ionic ions has been reported. For example, in previous studies [19, 20, 21, 22], it was found that indigenous volcanic rocks of different chemical and mineralogical composition can be used as an adsorbent materials for removal of potentially harmful pollutants like heavy metals.


    However, little or no information is available about the adsorptive interactions between phosphate and the volcanic

    (Centrifuge 5804) at 3000 rpm for 15 min. Finally, P(V) concentration of solutions was determined using Spectrophotometer (Spectrophotometer, V-630 JASCO, Japan) at a wavelength of 880 nm. The percentage of P(V) removed, A%, and the amount of P(V) adsorbed per unit mass of the adsorbent, qt (mg/g), at any time t (min) are computed respectively using (1) and (2).

    rocks (VPum and VSco) in the aqueous system. Therefore, the objectives of this study were: (1) to examine the P(V) sorption

    qt = (Co Ct) V


    capacity of VSco and VPum under batch adsorption setup, (2) to optimize major design parameters (contact time, solution pH, adsorbent dose, particle size, initial P(V) concentration,


    = (Co Ct) 100 (2)


    and concentration of competing anions, pH of solution, initial concentration, contact time, adsorbent dose, particle size, and agitation speed) on P(V) adsorption onto VPum and VSco, and (3) to predict the adsorption process by using kinetics and isotherms models


    A batch adsorption experiments were performed using the following main components:

    • Preparations of the adsorbents

      Where: Co = initial concentration of P(V) in aqueous phase (mg/L) Ct = mass concentration of P(V) in aqueous phase at time t (mg/L), qt = The amount of P(V) adsorbed per unit mass of the adsorbent (mg/g), M = dry mass of the adsorbent (g), V = initial volume of the aqueous phase in contact with the adsorbents during the adsorption test (L), A(%) = adsorbed amount give as percentage at time t [26].

      The distribution coefficient (KD) value for P(V) adsorption on the adsorbents (VSco and VPum) was calculated using (3) [23, 27]:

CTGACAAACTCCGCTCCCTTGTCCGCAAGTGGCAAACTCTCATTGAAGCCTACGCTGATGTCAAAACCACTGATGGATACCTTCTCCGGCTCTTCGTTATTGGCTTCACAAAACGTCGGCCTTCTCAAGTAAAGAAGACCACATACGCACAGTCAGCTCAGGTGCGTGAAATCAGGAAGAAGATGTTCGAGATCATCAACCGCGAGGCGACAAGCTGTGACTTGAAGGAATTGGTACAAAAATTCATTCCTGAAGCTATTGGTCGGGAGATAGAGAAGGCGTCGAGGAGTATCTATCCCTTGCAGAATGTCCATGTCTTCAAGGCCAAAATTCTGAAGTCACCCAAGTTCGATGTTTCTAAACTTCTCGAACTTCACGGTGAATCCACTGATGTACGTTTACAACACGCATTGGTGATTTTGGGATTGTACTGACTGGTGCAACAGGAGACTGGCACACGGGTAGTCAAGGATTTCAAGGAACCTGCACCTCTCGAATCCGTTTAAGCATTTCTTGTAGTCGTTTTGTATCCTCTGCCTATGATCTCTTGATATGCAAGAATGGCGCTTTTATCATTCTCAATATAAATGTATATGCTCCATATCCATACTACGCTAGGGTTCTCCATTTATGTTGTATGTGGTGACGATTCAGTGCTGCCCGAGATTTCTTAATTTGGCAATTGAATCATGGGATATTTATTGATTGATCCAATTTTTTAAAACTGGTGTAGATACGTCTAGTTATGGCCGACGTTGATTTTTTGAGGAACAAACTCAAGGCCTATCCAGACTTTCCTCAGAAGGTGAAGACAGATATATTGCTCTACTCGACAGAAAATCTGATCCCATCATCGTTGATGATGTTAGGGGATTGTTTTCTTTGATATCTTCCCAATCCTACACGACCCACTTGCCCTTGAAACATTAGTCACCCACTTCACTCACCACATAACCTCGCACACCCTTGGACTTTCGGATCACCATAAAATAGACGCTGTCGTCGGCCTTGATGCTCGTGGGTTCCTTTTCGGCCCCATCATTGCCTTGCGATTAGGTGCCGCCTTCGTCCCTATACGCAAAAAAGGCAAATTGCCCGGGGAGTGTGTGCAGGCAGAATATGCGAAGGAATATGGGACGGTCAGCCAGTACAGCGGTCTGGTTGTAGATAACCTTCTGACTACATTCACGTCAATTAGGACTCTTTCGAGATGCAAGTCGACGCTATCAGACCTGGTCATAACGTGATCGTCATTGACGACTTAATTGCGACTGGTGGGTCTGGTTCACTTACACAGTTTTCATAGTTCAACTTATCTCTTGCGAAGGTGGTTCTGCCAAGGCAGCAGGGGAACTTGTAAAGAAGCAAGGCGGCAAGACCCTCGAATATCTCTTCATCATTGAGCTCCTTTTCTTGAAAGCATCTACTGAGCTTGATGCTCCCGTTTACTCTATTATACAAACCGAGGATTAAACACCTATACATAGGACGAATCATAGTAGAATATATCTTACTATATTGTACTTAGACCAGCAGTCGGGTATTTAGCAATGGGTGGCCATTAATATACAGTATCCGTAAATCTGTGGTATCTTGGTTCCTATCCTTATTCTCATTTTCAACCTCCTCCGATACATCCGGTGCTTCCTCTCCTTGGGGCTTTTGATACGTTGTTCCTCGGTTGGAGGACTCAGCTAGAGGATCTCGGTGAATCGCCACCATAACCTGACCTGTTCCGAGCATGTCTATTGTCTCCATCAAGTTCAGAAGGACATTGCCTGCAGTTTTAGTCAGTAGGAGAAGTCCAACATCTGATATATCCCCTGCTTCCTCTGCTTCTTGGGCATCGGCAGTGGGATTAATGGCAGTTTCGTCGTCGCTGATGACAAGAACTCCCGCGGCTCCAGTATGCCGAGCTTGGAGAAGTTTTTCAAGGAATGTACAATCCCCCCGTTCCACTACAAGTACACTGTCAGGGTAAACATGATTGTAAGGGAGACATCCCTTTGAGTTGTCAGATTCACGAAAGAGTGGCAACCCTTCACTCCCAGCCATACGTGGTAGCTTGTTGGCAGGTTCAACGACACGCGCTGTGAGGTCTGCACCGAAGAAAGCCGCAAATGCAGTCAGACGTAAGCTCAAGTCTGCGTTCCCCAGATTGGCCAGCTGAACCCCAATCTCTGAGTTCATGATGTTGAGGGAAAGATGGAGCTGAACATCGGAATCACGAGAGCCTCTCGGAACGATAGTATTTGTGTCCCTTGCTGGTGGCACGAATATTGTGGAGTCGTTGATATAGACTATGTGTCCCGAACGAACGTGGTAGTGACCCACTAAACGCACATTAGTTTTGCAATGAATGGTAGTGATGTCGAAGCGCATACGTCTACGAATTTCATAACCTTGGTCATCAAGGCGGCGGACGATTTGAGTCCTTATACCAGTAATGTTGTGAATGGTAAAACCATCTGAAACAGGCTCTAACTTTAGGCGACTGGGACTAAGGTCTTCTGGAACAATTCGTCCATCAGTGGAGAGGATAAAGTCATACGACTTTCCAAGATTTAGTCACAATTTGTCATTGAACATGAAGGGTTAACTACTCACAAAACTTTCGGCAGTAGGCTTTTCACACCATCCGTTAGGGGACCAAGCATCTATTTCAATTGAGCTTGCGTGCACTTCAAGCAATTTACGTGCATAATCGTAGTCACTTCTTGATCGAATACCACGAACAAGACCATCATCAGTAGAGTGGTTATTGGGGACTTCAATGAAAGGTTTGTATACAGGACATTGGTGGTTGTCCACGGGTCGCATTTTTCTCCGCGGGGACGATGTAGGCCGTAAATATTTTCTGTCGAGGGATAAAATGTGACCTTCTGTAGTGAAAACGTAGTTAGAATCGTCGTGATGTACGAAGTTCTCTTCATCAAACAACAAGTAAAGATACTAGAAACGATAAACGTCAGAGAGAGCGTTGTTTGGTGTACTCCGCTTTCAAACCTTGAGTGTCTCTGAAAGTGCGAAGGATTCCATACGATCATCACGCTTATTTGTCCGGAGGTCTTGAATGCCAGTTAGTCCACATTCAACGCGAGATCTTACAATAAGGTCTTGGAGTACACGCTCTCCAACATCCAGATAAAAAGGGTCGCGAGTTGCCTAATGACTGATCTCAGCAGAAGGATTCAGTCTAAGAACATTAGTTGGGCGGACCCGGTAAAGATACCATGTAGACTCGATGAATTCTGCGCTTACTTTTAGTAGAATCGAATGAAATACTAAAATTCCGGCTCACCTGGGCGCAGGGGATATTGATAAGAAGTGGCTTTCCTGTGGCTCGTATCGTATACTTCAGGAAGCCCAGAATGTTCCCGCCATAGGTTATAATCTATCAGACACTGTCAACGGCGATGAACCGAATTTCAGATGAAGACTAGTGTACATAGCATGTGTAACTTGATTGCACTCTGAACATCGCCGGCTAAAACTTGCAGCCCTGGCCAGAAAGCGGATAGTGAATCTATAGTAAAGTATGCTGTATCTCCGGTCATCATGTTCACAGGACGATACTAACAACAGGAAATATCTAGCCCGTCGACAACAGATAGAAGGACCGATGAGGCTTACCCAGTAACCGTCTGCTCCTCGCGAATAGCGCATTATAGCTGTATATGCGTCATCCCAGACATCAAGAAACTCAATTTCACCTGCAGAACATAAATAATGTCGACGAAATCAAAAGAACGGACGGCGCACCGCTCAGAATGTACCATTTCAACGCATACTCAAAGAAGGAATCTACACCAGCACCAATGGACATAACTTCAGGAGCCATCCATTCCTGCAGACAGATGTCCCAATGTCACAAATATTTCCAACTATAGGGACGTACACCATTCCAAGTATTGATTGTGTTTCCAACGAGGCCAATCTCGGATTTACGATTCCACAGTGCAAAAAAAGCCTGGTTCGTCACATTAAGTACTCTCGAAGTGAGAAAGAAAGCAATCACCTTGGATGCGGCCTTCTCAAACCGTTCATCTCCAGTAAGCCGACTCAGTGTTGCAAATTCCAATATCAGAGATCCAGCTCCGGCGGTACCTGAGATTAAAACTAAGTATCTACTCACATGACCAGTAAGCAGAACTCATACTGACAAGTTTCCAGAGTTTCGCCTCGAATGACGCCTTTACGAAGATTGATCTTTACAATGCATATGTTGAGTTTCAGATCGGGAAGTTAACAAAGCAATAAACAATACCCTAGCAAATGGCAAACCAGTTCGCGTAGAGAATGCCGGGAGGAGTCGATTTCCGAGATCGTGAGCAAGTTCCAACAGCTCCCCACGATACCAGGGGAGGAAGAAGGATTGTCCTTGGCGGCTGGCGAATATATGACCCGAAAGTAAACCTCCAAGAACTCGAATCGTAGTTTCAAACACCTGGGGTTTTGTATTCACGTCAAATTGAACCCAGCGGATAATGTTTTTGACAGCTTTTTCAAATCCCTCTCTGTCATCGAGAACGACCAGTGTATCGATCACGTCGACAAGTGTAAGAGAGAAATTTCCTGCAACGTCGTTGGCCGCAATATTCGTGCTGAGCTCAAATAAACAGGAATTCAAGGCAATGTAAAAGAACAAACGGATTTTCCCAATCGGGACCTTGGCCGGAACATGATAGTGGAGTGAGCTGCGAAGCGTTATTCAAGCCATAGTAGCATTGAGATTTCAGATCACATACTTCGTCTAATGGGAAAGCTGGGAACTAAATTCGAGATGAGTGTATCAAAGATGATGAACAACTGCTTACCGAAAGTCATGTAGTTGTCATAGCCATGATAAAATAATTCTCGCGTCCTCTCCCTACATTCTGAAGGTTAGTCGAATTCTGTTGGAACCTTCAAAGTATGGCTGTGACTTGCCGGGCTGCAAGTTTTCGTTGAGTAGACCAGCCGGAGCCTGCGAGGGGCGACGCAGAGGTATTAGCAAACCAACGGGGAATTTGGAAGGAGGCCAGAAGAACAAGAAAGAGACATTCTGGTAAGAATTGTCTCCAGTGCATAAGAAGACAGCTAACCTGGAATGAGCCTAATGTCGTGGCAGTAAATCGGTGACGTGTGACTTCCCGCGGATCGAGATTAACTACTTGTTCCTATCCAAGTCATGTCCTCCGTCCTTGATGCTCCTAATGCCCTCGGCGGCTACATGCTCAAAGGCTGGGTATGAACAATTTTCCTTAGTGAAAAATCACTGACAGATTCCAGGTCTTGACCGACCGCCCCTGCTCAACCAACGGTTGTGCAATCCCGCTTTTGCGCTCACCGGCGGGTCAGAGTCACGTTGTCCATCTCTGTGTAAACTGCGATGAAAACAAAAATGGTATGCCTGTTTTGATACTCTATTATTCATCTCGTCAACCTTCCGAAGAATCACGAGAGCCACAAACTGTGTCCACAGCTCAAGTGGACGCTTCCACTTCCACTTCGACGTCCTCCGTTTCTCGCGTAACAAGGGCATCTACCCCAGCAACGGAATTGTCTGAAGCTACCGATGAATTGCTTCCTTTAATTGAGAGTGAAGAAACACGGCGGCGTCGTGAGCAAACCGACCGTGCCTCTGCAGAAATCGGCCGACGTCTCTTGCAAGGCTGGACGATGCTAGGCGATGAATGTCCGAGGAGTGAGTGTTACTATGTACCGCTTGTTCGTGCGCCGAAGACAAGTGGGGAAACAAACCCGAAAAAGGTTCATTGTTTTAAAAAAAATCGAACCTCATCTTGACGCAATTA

• Simulated solution of P(V) ions and true wastewater.

    1. Adsorbent media preparation

      K = qt

      D Ct


      All the VPum and VSco samples [23] used were representative samples, obtained from Jimma University, Jimma Institute of Technology (Dr. Ing Esayas Alemayehu Laboratory). The collected VPum and VSco granules were washed with distilled water and dried in an oven at 105°C for 12 hours to remove moisture [23, 24]. The dried samples were crushed by hand in a motar, and separated into four sieve size fractions: silt (<0.075 mm), fine (0.075 0.425 mm), medium (0.425 2.0 mm), and coarse (2.0 4.75 mm) sand size in diameter using the American Society for Testing and Materials (ASTM D 422), soil textural classification system [25]. Finally, the sieved samples were kept in airtight plastic container at room temperature until commencement of the adsorption experiments.

    2. Adsorbate (artificial solution)

      Phosphorus solution has been prepared and used in the laboratory. Simulated stock solution of phosphorus (50 mg/l) was prepared by dissolving the required quantity of an annular grade of the respective salt in distilled water. The salt used is: anhydrous potassium dihydrogen phosphate KH2PO4.

    3. Adsorption Experiment

      Sets of batch adsorption experiments were conducted to understand the phosphate adsorption process of VSco and VPum under various experimental conditions. In all sets of the experiments, a known concentration of phosphorus and a desired amount of VSco and VPum independently were mixed in 100 mL of solution in 250 mL acid-washed Erlenmeyer flask. The adsorbent were equilibrated by shaking with 0.01 M CaCl2.2H2O for 12 hours before the actual experiment [23]. The pH of all mixtures was set to 7.0 using 0.1 M HCl and

      Where: qt is the concentration of P(V) in the solid particles (mg/g) and Ct is the concentration of P(V) in water (mg/L).

      To check the repeatability of the experimental data, each

      experiment was conducted at least twice and data represent the mean value. Furthermore, control (only the test substance without adsorbent) and blank (only the adsorbent without the test substance) experiments had been conducted for each set of experiments in order to obtain accurate and precise analytical data. The errors in the data were typically less than 5%, which were calculated using the statistical functions included with Microsoft Excel, office 2007 software.

    4. Kinetics and Equilibrium Isotherm Models

      1. Adsorption Kinetics: The knowledge of the pollutant adsorption kinetics of materials is of a great importance when dimensioning filters for pollutant removal. The adsorption kinetics is usually determined by batch experiments, monitoring the pollutant concentrations over time until equilibrium in pollutant adsorption is reached.